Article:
Uber tests secret safety hotline for passengers in trouble
Since late last fall, Uber has been testing a critical response hotline in the 22 cities across the US for passengers or drivers to call in an emergency.
Riders or drivers who dial 800-353-8237 (UBER) will be put directly in touch with a customer support representative on the phone. If it's a true emergency, the call will be transferred to 911.
The secret safety hotline comes to light after an Uber driver allegedly shot eight people, six fatally.
In the case of the Kalamazoo, Michigan, shooting, an Uber passenger called 911 to alert them to the driver and filed a written complaint in Uber’s system.
While the written complaint wasn’t immediately classified as violent or urgent, the option of a hotline could have theoretically led the passenger to place a call to Uber, much like they had already done to 911.
The hotline gives the passenger the power to determine what is critical and not just rely on Uber’s system as it stands today.
Uber believes that 911 is the best option for passengers or drivers to call in an emergency.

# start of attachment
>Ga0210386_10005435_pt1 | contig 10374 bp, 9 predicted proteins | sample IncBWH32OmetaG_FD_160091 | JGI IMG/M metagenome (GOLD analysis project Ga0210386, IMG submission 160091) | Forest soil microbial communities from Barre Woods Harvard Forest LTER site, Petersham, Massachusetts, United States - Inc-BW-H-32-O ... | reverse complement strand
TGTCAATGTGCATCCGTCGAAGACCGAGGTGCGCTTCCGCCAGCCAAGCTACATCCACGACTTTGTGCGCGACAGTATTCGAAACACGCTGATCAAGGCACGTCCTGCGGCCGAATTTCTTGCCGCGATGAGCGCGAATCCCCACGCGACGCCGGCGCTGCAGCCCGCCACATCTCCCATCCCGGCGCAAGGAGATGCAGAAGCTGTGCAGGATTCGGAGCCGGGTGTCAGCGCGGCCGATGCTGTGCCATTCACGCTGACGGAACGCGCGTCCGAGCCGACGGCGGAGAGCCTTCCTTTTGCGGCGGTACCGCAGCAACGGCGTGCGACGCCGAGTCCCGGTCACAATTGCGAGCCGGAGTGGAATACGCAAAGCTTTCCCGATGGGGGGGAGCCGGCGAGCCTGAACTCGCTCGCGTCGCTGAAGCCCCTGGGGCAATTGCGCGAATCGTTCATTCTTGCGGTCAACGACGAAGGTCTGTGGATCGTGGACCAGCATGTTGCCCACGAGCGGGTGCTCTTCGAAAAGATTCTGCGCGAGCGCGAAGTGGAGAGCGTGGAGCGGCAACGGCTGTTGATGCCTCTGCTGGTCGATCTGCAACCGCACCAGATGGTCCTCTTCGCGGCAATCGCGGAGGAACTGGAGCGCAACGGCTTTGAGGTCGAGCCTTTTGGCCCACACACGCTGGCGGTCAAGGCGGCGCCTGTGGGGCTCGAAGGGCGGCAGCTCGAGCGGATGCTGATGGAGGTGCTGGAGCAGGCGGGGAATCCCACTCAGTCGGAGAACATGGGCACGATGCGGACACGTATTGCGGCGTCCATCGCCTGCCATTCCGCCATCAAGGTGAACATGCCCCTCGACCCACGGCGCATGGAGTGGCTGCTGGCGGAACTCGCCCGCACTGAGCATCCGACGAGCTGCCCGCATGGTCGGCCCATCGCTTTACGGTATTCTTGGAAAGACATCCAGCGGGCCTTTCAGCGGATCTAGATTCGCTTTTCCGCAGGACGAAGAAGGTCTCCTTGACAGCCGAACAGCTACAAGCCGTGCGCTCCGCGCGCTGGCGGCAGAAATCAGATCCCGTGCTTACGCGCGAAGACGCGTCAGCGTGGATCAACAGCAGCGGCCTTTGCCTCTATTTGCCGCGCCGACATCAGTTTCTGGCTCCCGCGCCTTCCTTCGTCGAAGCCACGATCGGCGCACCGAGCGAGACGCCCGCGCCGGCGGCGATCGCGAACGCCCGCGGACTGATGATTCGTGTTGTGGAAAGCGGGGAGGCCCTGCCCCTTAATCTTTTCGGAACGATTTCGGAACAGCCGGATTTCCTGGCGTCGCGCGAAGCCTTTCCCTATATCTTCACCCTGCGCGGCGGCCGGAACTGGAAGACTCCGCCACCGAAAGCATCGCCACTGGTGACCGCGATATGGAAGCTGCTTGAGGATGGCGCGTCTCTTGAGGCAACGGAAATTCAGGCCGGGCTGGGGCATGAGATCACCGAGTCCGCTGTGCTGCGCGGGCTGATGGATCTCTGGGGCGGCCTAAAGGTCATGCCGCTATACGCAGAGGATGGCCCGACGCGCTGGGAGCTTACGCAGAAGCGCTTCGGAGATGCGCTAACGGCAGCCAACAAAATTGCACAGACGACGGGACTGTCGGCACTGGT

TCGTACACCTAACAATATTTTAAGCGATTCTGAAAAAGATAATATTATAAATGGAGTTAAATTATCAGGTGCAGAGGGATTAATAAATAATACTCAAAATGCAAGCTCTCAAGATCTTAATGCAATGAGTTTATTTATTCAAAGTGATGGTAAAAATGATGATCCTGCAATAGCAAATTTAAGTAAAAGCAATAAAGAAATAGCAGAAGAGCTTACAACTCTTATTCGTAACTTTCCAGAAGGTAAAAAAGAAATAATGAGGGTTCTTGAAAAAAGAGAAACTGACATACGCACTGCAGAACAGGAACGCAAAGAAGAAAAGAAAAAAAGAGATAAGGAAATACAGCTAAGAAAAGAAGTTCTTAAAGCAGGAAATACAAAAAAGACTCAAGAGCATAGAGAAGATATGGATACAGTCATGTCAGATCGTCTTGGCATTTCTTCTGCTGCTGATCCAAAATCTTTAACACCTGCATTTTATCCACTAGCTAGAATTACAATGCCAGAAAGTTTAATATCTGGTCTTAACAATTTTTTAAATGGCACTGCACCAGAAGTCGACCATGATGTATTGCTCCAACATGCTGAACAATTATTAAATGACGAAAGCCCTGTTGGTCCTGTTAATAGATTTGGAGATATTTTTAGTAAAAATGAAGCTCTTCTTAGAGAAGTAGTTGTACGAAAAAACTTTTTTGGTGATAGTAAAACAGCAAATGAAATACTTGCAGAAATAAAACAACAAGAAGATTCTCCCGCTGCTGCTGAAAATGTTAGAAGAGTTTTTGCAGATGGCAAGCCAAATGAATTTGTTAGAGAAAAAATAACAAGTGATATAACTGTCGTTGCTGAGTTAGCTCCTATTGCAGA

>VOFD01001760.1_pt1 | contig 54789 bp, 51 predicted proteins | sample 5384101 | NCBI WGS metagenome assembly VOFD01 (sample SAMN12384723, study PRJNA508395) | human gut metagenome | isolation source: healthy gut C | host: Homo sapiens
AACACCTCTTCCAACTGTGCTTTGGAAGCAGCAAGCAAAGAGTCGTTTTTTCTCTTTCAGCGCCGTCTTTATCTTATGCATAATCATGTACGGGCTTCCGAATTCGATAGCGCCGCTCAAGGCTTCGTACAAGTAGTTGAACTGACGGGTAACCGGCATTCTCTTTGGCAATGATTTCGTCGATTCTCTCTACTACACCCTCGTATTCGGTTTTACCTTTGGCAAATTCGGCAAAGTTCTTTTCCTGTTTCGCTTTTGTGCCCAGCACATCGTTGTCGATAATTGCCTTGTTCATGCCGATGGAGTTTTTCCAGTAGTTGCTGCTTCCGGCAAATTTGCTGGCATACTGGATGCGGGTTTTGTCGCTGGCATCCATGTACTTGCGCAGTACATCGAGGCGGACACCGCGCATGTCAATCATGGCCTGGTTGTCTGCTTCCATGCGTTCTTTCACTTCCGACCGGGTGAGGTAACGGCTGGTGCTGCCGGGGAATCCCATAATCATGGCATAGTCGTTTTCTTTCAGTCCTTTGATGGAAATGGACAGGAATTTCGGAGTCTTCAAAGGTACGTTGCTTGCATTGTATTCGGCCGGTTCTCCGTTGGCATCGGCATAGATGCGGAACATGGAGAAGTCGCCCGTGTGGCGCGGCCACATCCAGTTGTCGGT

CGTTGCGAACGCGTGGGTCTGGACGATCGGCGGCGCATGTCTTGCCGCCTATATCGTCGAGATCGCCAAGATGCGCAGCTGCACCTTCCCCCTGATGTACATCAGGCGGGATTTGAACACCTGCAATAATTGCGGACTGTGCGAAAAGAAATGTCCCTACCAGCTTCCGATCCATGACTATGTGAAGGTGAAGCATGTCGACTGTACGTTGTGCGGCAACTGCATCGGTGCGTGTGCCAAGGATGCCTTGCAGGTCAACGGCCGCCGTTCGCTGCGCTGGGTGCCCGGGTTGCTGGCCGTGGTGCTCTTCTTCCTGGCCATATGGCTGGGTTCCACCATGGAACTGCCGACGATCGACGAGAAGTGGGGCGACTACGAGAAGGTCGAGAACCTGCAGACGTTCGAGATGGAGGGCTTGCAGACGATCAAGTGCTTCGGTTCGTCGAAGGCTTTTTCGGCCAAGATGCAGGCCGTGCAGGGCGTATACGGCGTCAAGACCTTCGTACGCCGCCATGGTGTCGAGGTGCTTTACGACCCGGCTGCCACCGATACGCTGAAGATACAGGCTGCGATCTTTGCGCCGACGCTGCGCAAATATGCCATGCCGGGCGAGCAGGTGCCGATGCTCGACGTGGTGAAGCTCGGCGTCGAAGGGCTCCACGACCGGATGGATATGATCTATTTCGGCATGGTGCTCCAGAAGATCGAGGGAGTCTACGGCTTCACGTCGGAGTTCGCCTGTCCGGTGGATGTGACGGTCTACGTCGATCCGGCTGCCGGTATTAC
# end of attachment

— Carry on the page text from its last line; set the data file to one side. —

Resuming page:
"In the United States, 911 is the panic button and it's the panic button that we want people to use," Uber's Chief Security Officer Joe Sullivan said in a press conference following the shootings. "It's the panic button that law enforcement wants people to use. And we don't want to try and replace that."
The pilot program debuted in these 22 cities simply added an option in the Help menu. When looking to report an incident, riders or drivers would click report an issue before seeing an option for the Critical Safety Response Line.
For those not in the pilot zone, including Kalamazoo, the number to contact Uber isn't shown in the app at all.
In the aftermath of the shooting, Uber did not acknowledge the 4-month-old safety hotline, despite news site Quartz reporting that they had tried to get in touch. On Wednesday, Uber told Inc that it didn't have a national driver hotline, although later clarified its statement to acknowledge this one that's been in testing.
While it's still considered a "pilot", the number can be dialed by anyone in trouble — whether it's readily available in your app or not. During this trial period, Uber has trained staff in Chicago and Phoenix to handle the influx. The hotline, though, is only to be used for emergency safety situations, like someone leaving behind an insulin pump in the car, versus someone forgetting a jacket or complaining about a long route.
"We are always looking for ways to improve communication with riders and drivers," Uber told Business Insider. "In select U.S. cities, we have a pilot program where riders and drivers can call an Uber support representative directly for assistance with an urgent situation after a trip."